For the first five months of 2017/18 PSNB amounted to £28.3bn, down £0.2bn on 2016/17. If the borrowing pattern follows the 2016/17 experience, that suggests an outturn for 2017/18 very similar to 2016/17 at about £45bn. The anticipated fall in self-assessment receipts mentioned above means that last year’s pattern will not be repeated. However, five months into the financial year, the overall pattern points to the Chancellor having perhaps £10bn to play with by next March, compared with the original Budget projections.

These borrowing numbers give the Chancellor some wriggle room heading towards his Autumn Budget.

PENSIONS

Lifetime Allowance look up

(AF3, FA2, JO5, RO4, RO8)

The lifetime allowance look up facility has now been launched by HMRC and is to be used by scheme administrators

To use the look-up service the scheme administrator will need the member’s protection notification number and their scheme administrator reference.

Members can find these reference numbers in their personal tax account, even if they didn’t apply for lifetime allowance protection online.

Pension dashboard

(AF3, FA2, JO5, RO4, RO8)

The pension dashboard project has now moved on and the Pension Dashboard Project has a demo for stakeholders.

The Pensions Dashboard Prototype Project has three objectives:

  • Agree and document the design of an initial infrastructure for data sharing.
  • Build and demonstrate a basic working prototype using anonymised data.
  • Learn lessons on challenges and potential solutions for future industry-wide dashboard infrastructure.

According to the Pensions Dashboard project on average, a working adult in the UK may have 11 different jobs during his or her working life. That means up to 11 different pension pots and the State Pension.

The collation of pension benefits from state, company and private provision will empower the pension scheme members to have a holistic pension view which is becoming increasingly important with the proliferation of small auto enrolment pension pots.

DWP publishes consultation on introduction of FAS long service cap

(AF3, FA2, JO5, RO4, RO8)

A consultation has been published by the Department of Work and Pensions to establish whether the draft regulations achieve the policy intent of creating an increased Financial Assistance Scheme cap for long service, and whether the proposed long service cap operates correctly in the particular circumstances covered in the consultation document. The government welcomes views from interested parties on the draft regulations, including any possible unintended consequences, such as the impact on particular groups.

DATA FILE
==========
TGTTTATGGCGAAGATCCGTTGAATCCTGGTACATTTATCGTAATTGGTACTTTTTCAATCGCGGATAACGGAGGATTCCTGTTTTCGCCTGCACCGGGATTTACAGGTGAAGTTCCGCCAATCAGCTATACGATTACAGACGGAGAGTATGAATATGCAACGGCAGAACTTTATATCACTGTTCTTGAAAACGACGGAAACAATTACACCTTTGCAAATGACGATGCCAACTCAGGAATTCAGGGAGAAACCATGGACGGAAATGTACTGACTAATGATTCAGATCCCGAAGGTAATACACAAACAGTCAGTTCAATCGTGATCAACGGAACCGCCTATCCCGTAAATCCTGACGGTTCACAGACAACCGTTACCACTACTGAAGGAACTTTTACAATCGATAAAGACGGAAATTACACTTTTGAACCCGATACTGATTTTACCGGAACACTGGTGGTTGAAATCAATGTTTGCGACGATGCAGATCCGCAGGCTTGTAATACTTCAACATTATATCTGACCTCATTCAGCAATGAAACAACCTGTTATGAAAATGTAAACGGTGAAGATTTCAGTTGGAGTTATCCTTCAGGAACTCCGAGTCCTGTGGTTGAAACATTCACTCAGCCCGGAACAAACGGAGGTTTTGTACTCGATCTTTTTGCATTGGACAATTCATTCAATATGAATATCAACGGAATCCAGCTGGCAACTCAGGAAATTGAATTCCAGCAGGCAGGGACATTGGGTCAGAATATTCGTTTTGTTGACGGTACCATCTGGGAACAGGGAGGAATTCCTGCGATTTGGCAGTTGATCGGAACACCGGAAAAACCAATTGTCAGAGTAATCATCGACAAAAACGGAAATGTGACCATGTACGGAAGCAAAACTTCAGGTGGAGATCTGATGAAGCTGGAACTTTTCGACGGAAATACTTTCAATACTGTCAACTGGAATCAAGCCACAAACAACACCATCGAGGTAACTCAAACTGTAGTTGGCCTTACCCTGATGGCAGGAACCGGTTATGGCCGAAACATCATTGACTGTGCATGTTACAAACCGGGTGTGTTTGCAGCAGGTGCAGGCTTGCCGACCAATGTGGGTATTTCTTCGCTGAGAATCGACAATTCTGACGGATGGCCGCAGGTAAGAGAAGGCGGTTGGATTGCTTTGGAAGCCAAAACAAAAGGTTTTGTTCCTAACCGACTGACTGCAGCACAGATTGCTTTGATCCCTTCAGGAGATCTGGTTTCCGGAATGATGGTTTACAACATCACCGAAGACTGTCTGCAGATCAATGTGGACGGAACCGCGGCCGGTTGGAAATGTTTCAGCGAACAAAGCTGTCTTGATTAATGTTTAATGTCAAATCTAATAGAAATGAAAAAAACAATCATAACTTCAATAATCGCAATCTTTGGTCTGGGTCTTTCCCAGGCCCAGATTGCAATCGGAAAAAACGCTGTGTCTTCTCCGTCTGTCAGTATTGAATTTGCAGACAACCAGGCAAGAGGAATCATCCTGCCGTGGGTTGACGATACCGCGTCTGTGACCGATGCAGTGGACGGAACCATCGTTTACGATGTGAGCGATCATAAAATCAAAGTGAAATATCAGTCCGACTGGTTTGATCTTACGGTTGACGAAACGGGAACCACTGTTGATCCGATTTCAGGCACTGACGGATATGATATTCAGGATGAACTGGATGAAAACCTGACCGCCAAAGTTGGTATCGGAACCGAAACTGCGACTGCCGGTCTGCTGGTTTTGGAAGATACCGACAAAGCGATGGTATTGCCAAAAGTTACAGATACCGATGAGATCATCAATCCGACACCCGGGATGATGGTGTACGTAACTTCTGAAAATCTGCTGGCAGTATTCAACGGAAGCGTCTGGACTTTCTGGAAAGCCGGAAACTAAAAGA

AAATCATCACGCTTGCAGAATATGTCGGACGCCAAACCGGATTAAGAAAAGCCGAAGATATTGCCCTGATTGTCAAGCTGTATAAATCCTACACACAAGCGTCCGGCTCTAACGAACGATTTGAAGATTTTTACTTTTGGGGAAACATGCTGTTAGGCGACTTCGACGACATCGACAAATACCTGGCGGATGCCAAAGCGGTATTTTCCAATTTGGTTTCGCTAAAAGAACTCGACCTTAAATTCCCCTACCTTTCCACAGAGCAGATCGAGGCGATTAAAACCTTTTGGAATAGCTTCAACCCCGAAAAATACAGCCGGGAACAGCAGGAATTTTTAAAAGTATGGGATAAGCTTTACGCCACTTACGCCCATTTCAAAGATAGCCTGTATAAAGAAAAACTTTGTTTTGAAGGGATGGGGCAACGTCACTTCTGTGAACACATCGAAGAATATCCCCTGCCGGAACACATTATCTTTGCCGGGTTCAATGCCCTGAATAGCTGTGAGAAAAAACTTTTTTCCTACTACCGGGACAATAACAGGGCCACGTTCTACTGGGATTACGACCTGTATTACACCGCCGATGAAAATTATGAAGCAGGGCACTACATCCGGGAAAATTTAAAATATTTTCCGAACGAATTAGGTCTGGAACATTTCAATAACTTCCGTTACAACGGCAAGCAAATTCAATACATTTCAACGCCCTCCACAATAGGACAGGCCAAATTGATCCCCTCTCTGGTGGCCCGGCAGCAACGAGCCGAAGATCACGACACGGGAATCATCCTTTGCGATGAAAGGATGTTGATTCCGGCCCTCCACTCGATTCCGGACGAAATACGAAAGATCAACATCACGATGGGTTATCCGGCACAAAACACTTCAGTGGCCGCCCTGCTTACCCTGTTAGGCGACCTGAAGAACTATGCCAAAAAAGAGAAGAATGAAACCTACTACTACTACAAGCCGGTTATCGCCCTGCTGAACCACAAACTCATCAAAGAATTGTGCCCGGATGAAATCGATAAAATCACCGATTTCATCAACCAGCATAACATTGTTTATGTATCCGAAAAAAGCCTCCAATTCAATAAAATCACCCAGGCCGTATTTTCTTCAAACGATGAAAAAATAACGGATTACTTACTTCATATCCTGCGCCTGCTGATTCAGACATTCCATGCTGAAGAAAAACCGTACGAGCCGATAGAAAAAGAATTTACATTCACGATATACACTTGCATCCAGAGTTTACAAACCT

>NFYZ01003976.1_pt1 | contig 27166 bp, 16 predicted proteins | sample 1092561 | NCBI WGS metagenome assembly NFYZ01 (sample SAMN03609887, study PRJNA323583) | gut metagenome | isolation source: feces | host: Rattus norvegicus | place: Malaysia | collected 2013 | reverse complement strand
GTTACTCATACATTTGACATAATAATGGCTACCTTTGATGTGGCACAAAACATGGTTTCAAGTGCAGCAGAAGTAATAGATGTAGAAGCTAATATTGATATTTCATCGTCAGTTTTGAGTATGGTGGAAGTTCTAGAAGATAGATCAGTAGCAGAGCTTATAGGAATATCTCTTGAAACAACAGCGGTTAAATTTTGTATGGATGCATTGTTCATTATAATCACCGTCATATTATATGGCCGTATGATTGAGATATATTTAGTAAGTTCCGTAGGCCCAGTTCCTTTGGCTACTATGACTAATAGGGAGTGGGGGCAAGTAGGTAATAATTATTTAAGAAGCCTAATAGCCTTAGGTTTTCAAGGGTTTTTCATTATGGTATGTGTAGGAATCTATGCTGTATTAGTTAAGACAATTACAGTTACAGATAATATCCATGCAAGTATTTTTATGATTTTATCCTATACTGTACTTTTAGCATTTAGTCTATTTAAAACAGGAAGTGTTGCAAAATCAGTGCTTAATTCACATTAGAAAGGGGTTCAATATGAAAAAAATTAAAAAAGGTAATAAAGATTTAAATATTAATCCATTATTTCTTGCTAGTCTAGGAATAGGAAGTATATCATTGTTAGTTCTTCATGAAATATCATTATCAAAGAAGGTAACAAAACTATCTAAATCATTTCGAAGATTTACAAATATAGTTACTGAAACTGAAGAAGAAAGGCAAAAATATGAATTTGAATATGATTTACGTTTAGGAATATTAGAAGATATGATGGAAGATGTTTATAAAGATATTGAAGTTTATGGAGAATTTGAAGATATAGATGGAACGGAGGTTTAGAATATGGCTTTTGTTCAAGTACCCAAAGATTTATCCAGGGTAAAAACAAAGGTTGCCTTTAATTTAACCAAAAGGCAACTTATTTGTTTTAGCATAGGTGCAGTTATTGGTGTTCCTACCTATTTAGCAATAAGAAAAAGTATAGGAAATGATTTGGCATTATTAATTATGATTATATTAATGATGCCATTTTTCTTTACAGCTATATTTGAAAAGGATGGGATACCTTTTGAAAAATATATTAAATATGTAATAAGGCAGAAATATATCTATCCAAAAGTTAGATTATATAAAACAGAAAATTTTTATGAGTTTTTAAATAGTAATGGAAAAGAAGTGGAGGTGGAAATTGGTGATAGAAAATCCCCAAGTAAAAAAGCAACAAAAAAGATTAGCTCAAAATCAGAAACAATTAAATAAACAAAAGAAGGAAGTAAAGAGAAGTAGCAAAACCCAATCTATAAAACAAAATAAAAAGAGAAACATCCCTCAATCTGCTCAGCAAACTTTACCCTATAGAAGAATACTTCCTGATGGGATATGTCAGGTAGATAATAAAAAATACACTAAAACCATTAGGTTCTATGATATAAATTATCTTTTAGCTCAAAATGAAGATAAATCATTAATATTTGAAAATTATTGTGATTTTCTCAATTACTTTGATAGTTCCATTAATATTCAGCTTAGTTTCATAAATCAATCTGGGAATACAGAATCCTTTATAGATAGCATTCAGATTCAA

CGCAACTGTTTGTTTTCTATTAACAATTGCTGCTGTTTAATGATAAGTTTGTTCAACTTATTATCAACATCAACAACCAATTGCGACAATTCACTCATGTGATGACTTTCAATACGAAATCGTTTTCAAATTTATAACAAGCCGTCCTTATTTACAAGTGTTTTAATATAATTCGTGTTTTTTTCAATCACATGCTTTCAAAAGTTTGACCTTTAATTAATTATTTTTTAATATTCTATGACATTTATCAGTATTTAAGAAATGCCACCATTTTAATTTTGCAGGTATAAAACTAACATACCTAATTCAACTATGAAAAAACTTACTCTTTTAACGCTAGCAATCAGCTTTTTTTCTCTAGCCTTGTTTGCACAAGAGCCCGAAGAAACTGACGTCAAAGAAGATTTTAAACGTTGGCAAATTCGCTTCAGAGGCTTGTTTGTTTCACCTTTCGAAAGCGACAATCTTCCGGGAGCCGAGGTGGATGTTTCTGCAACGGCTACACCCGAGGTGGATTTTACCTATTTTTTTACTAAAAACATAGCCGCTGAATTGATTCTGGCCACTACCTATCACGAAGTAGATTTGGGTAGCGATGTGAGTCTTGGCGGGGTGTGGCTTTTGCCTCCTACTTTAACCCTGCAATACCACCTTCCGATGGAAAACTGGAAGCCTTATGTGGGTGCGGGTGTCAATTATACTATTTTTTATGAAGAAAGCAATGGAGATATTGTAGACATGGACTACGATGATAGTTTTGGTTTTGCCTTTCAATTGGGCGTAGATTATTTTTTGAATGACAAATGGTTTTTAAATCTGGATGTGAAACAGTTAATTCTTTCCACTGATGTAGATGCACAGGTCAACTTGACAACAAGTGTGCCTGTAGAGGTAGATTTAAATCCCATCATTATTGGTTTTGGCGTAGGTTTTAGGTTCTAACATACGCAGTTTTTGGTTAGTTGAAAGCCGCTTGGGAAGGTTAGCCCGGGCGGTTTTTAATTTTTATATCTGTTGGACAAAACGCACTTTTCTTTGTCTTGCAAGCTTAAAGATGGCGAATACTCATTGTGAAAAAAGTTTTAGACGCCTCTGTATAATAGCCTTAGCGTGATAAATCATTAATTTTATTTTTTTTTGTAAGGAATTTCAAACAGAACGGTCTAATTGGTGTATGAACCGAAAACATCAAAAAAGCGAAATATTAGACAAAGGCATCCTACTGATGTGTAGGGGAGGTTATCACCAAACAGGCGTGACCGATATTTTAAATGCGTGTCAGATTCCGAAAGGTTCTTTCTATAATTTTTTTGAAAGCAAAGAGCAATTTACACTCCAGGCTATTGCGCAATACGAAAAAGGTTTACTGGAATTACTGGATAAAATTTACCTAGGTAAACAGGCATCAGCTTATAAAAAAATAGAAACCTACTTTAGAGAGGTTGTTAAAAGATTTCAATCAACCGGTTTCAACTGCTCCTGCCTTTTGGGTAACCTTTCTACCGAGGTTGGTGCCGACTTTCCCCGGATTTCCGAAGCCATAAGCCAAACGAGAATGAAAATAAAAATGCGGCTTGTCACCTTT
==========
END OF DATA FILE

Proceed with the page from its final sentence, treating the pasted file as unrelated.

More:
About the change

On 15 September 2016 the then Pensions Minister, Richard Harrington MP, laid a written statement in the House of Commons announcing the government’s intention to introduce a long service cap for the PPF in April 2017 and the FAS in April 2018.

The long service cap for the PPF was introduced, as planned, in April 2017 and the PPF cap now increases at 3% for every year of pensionable service in the scheme above 20 years, subject to a new maximum of twice the standard cap. In line with the written statement, the government now intends to introduce a long service cap to the FAS.

Currently, for anyone whose entitlement begins between 1 April 2017 and 31 March 2018, the combined total of the payments to any one member is restricted to £34,229 a year for each scheme (different amounts apply depending on the date entitlement starts).

This is called the cap and applies to any pension that is in payment or will be paid. So, if a member’s pension was £39,000 a year from their scheme and the scheme could not pay anything, the FAS would work out 90% of £39,000 (£35,100). As the FAS cannot pay more than the cap amount which applies to the member, the member in this example would receive £34,229.

The cap is revalued on an annual basis according to the Consumer Prices Index (CPI). Indexation of FAS payments in general is limited to accruals from April 1997 subject to a maximum increase of 2.5%.

The cap may not apply to certain people who are in a transferring scheme. As their FAS payments may be based on what the scheme could have bought for them rather than 90% of their expected pension, they may receive more than 90% of their expected pension and in such cases the cap does not apply.

Following the introduction of the long service cap, FAS members will have their cap increased by 3% for each full year of pensionable service above 20 years when they first become entitled to payments from the FAS, subject to a new maximum of double the standard cap. Only a full year of pensionable service will be counted. Part years will not be included in the calculation.

The increase is applied to the cap amount in place for the member at the time assistance is first put into payment. The increase is not backdated and takes effect from the member’s first pay day on or after the regulations come into force, currently expected to be implemented in April 2018.

Consultation questions

  1. Do the draft regulations achieve the policy intent of increasing the current FAS cap for those with long service in a single scheme as described in the consultation paper?
  2. Are you aware of any unintended consequences resulting from the draft regulations?
  3. Do the regulations as currently drafted allow the FAS to increase the long service cap for all groups with long service in a single scheme?

How to respond

Reponses should be sent to:

Daniel Tinker
Department for Work and Pensions
ALB Partnership Division
3rd Floor South Zone F Quarry House
Leeds
LS2 7UA